Using technology to help bring the restaurant look home

Thanks to technology, B2B businesses that would never consider retailing can now go directly to the consumer.
28 June 2018 | 436 Shares

Paul and Valda Goodfellow, co-founders of Goodfellows Ltd. Source: Goodfellows Ltd.

If you love food and fancy yourself a bit of a chef, the next thing you’ll be hankering for after mastering the art of cooking will be designer tableware that helps you express yourself.

Because let’s face it, when plated beautifully, great food becomes a feast for both the eyes and palate.

Spotting the trend a few years ago, Valda Goodfellow, the founder and director of UK’s B2B tableware company Goodfellows (G&G), decided it was time to take her business in a new direction.

“It’s really difficult to find restaurant-quality tableware that is artsy, creative, classy, and expressive all at once – and there’s a growing appetite for such products,” she said.

For her, it was the start of a new journey into the B2C market, one that was only made possible with the help of the internet, digital marketing, e-commerce, and other technologies.

In an exclusive interview with TechHQ, in the midst of working on her new internet shopping site, Goodfellows at Home, Goodfellow shares the company’s journey into the new, more vibrant, dynamic, and often more tumultuous retail category.

The bright idea, and the role of tech

Watching the news a couple of years ago, Goodfellow realized that the retail industry was about to face hard times as e-commerce sites became more popular.

From her perspective, as the owner of a tableware business, she was aware of the damage e-commerce sites would do to retailers that stocked tableware.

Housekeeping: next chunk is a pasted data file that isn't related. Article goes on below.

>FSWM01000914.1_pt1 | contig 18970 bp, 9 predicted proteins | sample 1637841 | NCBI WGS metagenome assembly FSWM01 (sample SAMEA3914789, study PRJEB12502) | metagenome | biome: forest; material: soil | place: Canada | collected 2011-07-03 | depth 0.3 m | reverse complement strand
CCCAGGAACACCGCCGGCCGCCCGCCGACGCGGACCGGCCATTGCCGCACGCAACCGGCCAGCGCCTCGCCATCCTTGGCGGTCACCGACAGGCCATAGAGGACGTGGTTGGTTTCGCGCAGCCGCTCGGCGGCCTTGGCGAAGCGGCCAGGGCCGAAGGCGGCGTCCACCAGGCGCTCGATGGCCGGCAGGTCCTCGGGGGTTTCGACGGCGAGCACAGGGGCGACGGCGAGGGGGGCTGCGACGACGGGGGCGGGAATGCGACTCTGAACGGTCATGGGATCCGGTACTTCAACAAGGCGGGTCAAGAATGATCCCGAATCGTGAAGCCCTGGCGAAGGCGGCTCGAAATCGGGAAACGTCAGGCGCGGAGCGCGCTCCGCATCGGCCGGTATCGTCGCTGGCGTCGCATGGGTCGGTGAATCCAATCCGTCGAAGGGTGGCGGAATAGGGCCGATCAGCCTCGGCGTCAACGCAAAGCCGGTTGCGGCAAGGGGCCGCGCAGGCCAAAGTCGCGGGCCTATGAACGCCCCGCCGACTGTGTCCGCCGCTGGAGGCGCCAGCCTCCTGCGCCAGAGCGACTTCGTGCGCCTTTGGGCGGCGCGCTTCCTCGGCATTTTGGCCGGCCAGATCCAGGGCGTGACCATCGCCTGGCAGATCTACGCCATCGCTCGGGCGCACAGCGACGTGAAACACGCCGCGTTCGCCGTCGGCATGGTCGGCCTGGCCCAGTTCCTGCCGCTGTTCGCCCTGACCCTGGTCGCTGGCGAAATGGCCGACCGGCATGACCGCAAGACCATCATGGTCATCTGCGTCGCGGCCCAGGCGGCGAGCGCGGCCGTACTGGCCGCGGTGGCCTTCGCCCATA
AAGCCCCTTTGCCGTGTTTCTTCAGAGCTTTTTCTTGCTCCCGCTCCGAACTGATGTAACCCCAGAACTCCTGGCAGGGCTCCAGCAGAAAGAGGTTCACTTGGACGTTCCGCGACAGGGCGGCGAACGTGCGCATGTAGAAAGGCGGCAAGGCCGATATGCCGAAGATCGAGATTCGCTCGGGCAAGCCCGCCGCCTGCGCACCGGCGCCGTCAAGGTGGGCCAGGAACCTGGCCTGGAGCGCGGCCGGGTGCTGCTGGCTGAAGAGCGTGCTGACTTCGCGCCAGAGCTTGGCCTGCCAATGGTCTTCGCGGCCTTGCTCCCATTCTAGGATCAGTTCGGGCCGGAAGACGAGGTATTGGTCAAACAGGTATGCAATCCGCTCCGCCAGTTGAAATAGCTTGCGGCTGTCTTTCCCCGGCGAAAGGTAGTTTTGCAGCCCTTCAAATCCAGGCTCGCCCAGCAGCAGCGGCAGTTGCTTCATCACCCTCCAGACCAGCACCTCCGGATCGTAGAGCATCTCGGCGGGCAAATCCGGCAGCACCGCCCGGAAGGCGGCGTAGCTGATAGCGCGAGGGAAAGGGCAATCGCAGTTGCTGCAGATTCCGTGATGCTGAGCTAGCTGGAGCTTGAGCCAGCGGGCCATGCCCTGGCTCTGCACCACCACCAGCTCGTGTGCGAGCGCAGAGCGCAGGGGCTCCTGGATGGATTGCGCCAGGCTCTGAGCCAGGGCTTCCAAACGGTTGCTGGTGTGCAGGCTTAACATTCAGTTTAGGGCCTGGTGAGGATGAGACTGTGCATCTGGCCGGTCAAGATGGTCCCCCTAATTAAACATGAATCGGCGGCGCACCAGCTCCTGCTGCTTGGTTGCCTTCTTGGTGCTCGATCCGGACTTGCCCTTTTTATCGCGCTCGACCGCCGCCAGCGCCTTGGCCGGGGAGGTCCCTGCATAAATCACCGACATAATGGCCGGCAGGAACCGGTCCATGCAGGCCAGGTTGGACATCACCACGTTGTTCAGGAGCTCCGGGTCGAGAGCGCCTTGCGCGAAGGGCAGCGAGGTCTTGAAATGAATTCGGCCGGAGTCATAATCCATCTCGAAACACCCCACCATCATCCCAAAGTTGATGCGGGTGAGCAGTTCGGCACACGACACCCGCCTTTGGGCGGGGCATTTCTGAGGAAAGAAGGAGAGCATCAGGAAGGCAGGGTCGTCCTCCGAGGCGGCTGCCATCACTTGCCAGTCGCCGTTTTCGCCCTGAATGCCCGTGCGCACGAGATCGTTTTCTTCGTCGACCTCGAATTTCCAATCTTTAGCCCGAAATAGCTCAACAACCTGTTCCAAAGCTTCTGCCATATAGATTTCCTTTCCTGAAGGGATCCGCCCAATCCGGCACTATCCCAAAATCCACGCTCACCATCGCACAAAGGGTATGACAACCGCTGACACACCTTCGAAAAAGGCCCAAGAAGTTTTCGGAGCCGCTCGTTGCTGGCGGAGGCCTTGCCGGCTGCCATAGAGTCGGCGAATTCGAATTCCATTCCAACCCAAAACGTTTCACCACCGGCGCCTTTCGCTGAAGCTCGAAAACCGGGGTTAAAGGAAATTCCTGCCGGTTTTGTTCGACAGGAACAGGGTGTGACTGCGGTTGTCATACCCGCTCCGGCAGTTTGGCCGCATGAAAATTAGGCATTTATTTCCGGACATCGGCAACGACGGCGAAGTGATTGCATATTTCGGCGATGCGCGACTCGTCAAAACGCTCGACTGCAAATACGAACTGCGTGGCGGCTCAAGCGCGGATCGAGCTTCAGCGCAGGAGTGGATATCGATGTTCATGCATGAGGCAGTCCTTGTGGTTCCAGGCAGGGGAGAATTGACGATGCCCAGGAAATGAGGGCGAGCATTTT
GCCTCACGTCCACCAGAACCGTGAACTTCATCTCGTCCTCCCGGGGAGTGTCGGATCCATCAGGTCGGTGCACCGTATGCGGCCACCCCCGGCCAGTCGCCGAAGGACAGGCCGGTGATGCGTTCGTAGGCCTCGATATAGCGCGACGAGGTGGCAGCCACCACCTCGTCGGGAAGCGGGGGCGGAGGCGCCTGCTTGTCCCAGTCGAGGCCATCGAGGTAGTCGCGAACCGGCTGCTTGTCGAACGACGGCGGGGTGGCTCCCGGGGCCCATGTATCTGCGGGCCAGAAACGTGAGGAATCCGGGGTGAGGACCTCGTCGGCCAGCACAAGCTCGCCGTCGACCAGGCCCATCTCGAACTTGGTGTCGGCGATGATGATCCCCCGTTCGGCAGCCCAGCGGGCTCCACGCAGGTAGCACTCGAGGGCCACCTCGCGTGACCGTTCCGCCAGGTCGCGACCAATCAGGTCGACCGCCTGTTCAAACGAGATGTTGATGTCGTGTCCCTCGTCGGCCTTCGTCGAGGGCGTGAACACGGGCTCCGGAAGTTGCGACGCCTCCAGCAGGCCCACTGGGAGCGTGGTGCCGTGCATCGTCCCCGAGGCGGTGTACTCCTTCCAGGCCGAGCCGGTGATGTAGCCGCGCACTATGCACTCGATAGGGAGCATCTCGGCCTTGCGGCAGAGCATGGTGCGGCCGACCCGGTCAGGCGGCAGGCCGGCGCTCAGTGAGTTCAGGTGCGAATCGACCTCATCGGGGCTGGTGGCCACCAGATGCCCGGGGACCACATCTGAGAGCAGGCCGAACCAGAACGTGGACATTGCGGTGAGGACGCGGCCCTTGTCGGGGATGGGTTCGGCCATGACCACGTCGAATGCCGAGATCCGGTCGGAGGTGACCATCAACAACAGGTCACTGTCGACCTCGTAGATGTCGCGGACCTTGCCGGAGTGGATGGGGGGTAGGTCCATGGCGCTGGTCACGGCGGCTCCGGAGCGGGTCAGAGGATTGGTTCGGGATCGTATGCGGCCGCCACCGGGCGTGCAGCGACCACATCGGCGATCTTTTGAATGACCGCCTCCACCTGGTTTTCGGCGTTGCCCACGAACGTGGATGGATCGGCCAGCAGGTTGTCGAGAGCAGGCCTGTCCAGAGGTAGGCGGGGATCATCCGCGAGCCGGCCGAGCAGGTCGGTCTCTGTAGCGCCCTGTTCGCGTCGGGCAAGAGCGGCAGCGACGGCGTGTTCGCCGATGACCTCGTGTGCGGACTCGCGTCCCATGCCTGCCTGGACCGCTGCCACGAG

And although she was insulated from the effects since she catered to restaurants and hotels as a B2B company, she realized the potential that an e-commerce site could have, if it only catered to retail customers seeking the perfect tableware to serve the dish that they poured their heart into making.

Soon, she got started on a plan and after a brief test, is now preparing to go live with the idea.

The most important factor that made this journey possible was technology.

The internet, mobile penetration, digital marketing, advancements in user and customer psychology was what got the ball rolling for ‘Goodfellows at Home’.

“For us, we’d never have gotten into the market if we didn’t have the technology – we’d never open a brick and mortar shop. But tech makes it possible to cater to a new segment without all the hassles,” said Goodfellow.

Previous experiences and an open mind

Having been a businesswoman for decades, Goodfellow wasn’t new to technology or its possibilities, and she was careful to keep an open mind when it came to learning how it could be leveraged to open doors for her business.

Since G&G, in its daily course of work, primarily dealt with chefs and restaurateurs, the company had strong relationships with people who, in her eyes could be used as influencers for her new e-commerce business.

Past experience also taught her the value of digital marketing, the role of strong imagery, and the need for specialist talent, all of which helped her succeed in her B2B business.

“We already had the know-how, we just had to figure out how to use it to cater to a new market,” said Goodfellow, who knew she was on to something when she started thinking about user experiences.

Building an experience for the user

What’s interesting about technology is how users actually build it out based on their own experiences – to help their business succeed.

Goodfellow had a lot of experience making purchase decisions and understood the psyche of the customer, thanks to her interactions with chefs, restauranteurs, and influencers.

She used that experience to pick up on psychological cues that would help her e-commerce better appeal to customers. That, in itself, is more brilliant than it sounds because it’s something bigger and more influential e-commerce businesses are struggling to do.

“Customers want to feel like they’re part of something. We understand that. It’s why we’ve invested quite some resources to understand the user and tailored the site to provide a rich and engaging experience,” said Goodfellow.

It’s not that difficult, really, Goodfellow concluded – we’re just trying to help bring the restaurant look home!